II. Further, that love of friends and relations which nature prescribes is also of use to the Christian in giving form and direction to his love of mankind at large, and making it intelligent and discriminating. By laying a good foundation of social amiableness, we insensibly learn to observe a due harmony and order in our charity; we learn that all men are not on a level, that the interests of truth and holiness must be religiously observed, and that the Church has claims on us before the world. Those who have not accustomed themselves to love their neighbours whom they have seen will have nothing to lose or gain, nothing to grieve at or rejoice in, in their larger plans of benevolence. Private virtue is the only sure foundation of public virtue; and no national good is to be expected (though it may now and then accrue) from men who have not the fear of God before their eyes.

J. H. Newman, Parochial and Plain Sermons, vol. ii., p. 51.

References: 1 John 4:7 . Preacher's Monthly, vol. vi., p. 26; J. Keble, Sermons for Sundays after Trinity, Part I., p. 223. 1 John 4:7 , 1 John 4:8 . M. Butler, Christian World Pulpit, vol. xxii., p. 72.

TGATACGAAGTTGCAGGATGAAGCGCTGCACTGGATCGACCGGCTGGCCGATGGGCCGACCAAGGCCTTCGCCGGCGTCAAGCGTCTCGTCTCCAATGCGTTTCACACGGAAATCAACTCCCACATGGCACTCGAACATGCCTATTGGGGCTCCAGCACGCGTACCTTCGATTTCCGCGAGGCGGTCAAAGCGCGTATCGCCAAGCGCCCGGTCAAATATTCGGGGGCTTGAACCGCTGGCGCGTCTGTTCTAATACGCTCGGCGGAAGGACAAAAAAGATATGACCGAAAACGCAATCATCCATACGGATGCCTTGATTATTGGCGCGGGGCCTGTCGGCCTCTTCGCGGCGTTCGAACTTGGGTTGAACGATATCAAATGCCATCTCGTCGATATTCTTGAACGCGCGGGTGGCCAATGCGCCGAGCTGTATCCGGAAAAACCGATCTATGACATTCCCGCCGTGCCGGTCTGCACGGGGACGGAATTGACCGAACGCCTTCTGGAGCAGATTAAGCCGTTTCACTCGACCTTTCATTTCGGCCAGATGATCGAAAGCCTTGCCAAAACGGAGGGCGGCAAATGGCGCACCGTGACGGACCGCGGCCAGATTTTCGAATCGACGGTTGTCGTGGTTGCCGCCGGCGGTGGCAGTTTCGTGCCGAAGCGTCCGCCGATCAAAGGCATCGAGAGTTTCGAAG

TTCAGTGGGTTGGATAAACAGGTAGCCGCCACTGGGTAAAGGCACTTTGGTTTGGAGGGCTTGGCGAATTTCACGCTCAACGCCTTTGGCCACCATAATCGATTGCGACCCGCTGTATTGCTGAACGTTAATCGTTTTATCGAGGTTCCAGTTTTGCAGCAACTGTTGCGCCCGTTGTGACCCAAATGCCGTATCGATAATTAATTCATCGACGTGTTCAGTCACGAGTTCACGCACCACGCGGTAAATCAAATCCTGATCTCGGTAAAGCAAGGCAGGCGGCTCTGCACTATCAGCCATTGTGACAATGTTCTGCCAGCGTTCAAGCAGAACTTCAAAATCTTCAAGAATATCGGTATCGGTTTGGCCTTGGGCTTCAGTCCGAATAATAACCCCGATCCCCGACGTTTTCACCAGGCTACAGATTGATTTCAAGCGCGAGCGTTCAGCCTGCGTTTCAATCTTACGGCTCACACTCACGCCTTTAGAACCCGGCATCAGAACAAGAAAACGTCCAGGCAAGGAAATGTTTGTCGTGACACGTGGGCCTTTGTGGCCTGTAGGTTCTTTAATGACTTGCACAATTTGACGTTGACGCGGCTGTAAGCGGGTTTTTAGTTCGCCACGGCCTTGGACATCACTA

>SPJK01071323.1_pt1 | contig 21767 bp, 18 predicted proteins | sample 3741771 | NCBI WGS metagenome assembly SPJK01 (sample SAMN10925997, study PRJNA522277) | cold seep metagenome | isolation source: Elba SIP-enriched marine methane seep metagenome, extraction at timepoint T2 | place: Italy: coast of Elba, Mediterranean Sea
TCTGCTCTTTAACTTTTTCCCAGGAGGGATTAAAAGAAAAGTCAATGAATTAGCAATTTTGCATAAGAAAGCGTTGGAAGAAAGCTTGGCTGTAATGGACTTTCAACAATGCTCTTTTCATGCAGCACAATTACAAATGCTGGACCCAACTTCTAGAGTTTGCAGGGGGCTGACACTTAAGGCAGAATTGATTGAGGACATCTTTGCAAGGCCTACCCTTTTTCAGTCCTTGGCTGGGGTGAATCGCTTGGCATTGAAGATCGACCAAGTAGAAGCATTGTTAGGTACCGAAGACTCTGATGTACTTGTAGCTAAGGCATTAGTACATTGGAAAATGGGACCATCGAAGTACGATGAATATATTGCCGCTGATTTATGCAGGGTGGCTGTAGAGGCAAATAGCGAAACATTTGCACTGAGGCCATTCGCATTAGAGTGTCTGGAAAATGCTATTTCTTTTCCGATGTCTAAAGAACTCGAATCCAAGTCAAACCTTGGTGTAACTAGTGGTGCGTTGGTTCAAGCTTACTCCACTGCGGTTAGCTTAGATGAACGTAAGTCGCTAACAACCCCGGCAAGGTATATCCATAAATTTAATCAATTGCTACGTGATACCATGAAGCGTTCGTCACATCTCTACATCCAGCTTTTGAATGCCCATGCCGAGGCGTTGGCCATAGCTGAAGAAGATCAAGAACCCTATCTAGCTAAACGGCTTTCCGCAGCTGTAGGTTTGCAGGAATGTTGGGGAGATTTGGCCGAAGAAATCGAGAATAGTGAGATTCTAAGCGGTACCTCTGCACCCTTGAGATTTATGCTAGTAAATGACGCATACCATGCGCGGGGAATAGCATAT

Verse 7

1 John 4:7

Love of Relations and Friends.

There have been men before now who have supposed Christian love was so diffusive as not to admit of concentration upon individuals, so that we ought to love all men equally. And many there are who, without bringing forward any theory, yet consider practically that the love of many is something superior to the love of one or two, and neglect the charities of private life while busy in the schemes of expansive benevolence or of effecting a general union and conciliation among Christians. Now I shall here maintain, in opposition to such notions of Christian love, with our Saviour's pattern before me, that the best preparation for loving the world at large, and loving it duly and wisely, is to cultivate an intimate friendship and affection towards those who are immediately about us.

I. It has been the plan of Divine providence to ground what is good and true in religion and morals on the basis of our good natural feelings. What we are towards our earthly friends in the instincts and wishes of our infancy, such we are to become at length towards God and man in the extended field of our duties as accountable beings. To honour our parents is the first step towards honouring God, to love our brethren according to the flesh the first step towards considering all men our brethren. The love of our private friends is the only preparatory exercise for the love of all men. By trying to love our relations and friends, by submitting to their wishes, though contrary to our own, by bearing with their infirmities, by overcoming their occasional waywardness by kindness, by dwelling on their excellences and trying to copy them thus it is that we form in our hearts that root of charity which, though small at first, may, like the mustard seed, at last even overshadow the earth.